Does it Make Sense to Make a Charitable Contribution from my IRA?
If you are 70 ½ or older, you are eligible to make a Qualified Charitable Distribution (QCD) from your IRA directly to a qualified charity. By electing to make a QCD, the distribution of these funds will be reported as a distribution and will count toward the required minimum distribution from the IRA, but will not be included in taxable income. This is an advantage for taxpayers who do not need the required minimum distribution to live on and are charitable givers.
The advantage in making a QCD is that by having the distribution excluded from taxable income, it may
Make less Social Security benefits taxable
Allow for a “deemed” deduction even if you take the standard deduction, or if your itemized deductions are limited (the QCD will neither be included in income nor allowed as a deduction).
Lower AGI as it relates phase-outs of deductions, exclusions, or tax credits that are limited or lost at certain AGI levels.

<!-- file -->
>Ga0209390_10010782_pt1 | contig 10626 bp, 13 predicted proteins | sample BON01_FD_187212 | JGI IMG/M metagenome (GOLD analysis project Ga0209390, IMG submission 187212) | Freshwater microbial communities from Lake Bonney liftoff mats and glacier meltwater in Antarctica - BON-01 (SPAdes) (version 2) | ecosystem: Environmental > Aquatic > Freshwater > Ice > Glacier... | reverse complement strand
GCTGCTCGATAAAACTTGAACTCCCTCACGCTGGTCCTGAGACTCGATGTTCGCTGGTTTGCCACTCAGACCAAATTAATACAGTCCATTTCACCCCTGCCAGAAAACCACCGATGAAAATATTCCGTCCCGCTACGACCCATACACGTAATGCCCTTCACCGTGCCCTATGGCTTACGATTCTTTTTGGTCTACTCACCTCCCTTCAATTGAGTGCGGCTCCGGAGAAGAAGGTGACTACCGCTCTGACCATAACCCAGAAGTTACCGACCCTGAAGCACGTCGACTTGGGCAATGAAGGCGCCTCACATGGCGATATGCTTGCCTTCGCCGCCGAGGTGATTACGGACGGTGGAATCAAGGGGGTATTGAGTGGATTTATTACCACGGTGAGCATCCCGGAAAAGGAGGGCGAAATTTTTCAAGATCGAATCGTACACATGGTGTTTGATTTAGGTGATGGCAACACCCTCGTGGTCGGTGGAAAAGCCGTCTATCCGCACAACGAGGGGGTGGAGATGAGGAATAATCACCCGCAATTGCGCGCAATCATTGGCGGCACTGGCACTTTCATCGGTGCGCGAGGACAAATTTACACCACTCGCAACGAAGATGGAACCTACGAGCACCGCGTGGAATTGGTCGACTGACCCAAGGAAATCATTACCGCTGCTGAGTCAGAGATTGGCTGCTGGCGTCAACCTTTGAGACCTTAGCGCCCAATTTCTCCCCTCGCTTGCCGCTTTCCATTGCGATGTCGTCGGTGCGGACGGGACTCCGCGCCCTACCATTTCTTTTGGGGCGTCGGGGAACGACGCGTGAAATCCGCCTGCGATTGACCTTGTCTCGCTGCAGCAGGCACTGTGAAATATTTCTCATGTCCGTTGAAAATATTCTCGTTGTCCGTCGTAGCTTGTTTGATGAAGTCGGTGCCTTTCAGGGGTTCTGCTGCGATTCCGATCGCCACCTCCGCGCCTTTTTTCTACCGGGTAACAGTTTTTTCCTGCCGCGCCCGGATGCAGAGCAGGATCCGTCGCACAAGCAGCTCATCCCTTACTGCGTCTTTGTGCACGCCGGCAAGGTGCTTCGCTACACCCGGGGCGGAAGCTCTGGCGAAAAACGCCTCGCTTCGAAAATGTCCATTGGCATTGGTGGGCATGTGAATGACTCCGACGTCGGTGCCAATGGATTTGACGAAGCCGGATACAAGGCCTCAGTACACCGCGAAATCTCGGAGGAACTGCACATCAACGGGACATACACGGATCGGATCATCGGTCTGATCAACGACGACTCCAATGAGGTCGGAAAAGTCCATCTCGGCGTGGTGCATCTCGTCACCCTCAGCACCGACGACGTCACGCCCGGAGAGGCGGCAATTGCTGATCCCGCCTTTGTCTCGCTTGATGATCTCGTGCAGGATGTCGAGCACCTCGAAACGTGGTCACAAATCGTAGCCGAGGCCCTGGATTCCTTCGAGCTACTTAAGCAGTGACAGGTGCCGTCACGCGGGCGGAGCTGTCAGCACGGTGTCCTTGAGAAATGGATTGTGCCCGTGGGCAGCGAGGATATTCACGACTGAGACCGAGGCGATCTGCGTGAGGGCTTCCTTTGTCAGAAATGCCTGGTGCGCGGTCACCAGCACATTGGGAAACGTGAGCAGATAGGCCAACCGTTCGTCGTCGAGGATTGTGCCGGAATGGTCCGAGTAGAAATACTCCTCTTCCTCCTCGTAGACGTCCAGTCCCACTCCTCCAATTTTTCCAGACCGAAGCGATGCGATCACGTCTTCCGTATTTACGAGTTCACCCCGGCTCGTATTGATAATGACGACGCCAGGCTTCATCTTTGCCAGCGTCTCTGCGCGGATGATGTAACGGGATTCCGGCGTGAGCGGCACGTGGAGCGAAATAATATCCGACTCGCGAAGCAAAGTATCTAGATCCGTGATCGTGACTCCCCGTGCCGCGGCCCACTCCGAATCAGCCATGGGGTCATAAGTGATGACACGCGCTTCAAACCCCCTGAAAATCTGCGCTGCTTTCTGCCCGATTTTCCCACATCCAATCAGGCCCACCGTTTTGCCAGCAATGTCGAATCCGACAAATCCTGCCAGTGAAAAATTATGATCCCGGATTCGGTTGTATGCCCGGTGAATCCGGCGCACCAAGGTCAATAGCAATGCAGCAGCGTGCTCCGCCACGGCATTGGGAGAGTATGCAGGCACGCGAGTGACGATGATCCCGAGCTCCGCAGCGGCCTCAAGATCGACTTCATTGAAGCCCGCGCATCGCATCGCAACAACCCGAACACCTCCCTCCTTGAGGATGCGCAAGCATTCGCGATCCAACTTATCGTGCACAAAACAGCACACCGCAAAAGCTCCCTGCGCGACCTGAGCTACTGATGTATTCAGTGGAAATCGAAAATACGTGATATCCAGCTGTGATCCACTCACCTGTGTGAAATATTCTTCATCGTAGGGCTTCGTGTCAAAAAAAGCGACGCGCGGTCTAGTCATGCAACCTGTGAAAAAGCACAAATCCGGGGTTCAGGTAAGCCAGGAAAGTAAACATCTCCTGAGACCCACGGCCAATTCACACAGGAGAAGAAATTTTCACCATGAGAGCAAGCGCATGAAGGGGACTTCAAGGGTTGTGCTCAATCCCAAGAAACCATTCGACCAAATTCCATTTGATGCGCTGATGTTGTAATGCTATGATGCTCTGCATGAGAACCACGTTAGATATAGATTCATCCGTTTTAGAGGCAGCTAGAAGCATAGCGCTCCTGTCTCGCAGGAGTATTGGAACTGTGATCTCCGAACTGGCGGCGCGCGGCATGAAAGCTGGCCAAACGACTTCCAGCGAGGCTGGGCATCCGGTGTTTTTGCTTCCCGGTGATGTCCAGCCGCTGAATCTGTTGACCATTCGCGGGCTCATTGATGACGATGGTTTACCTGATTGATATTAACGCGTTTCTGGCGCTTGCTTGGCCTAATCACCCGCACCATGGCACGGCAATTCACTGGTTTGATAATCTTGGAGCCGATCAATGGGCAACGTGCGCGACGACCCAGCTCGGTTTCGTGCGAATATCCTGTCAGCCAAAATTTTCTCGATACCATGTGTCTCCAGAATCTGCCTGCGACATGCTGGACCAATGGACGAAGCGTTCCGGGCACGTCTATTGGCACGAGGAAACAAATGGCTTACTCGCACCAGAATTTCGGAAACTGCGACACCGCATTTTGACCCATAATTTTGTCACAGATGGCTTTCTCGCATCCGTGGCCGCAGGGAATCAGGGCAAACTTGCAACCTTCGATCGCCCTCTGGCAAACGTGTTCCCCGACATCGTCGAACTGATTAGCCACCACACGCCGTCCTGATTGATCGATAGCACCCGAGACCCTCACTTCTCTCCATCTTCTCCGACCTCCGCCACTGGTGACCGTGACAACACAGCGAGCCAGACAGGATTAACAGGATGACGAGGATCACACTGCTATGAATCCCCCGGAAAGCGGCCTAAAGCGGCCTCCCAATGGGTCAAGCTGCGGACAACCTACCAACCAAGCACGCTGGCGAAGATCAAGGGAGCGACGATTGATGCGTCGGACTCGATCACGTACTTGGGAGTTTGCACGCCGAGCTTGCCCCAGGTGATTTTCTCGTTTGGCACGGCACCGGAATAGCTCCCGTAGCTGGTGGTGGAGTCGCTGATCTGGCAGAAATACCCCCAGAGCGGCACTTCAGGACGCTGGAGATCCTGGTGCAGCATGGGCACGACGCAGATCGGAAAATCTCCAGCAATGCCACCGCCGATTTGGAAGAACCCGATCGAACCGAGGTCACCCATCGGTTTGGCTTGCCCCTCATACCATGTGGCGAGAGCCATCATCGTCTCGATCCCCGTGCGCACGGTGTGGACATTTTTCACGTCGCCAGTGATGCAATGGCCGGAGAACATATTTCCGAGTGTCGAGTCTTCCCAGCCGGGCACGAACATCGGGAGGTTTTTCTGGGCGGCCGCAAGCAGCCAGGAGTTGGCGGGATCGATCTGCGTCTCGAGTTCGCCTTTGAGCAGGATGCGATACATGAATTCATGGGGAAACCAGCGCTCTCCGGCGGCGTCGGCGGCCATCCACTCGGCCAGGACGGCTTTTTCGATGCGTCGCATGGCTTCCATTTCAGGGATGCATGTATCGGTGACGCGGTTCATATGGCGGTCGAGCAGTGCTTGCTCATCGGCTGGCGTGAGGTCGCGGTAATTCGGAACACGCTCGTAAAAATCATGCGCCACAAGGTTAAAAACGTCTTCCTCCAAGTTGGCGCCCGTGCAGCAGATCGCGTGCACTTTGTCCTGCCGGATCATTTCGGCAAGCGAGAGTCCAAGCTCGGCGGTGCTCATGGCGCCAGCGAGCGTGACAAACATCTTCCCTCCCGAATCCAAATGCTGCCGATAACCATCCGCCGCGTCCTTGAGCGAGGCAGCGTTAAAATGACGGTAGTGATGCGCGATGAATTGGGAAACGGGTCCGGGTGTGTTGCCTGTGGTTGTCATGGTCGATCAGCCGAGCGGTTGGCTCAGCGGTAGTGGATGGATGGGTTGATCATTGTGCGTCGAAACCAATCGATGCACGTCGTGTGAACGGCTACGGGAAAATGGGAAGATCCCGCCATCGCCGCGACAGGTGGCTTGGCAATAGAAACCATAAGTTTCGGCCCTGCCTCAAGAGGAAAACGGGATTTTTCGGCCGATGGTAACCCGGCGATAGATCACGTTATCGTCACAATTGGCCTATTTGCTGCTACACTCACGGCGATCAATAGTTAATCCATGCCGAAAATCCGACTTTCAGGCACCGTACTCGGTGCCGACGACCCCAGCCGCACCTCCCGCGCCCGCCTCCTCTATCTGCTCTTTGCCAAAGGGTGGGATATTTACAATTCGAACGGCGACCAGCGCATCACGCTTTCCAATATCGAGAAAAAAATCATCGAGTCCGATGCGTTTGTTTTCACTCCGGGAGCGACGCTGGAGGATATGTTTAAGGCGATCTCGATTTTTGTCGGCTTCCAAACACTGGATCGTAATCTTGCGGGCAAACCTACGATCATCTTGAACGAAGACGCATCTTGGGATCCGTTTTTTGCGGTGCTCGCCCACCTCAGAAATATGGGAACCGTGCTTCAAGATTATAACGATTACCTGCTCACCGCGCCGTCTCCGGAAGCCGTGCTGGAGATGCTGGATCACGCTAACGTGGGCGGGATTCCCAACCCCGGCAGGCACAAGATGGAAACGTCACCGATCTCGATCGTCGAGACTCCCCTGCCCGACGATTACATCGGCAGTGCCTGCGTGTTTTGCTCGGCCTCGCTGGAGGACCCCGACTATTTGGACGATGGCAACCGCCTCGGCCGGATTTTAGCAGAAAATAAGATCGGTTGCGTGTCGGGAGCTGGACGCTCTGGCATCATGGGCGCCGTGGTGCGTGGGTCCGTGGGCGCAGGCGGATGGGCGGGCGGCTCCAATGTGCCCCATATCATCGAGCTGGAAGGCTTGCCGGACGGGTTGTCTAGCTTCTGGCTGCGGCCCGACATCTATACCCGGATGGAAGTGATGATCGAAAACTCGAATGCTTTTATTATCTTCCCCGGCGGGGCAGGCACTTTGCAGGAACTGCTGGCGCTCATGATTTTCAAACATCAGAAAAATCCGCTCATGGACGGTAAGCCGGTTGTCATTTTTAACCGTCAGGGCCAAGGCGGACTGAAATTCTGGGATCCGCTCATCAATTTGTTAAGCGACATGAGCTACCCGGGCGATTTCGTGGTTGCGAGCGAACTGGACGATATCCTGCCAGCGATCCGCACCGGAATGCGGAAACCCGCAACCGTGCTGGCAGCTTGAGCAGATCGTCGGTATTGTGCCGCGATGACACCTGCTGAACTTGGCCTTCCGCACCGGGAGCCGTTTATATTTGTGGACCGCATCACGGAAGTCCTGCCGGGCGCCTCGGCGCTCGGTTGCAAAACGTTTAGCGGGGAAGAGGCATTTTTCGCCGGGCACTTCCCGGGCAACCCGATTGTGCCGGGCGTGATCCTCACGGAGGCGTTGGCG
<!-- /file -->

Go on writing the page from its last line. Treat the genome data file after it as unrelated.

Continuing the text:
To make a QCD you must have the distribution sent directly from the IRA (by the trustee) to a qualified charity as defined in IRC Sec. 408(d)(8). Many trustees and custodians have forms in place to handle this distribution. The distribution cannot first be paid out to the beneficiary and then paid to the charity. This action would include the distribution in taxable income and would qualify the amount as a charitable contribution as an itemized deduction.
QCDs are limited to taxpayers who are 70 ½ or older at the time of the QCD and are limited to $100,000 per individual per year. They must be made directly from an IRA to the charity and the charity must still provide documentation that would be necessary to make an itemized charitable deduction. Also, the amount of QCD is limited to the amount of the distribution that would otherwise be included in taxable income.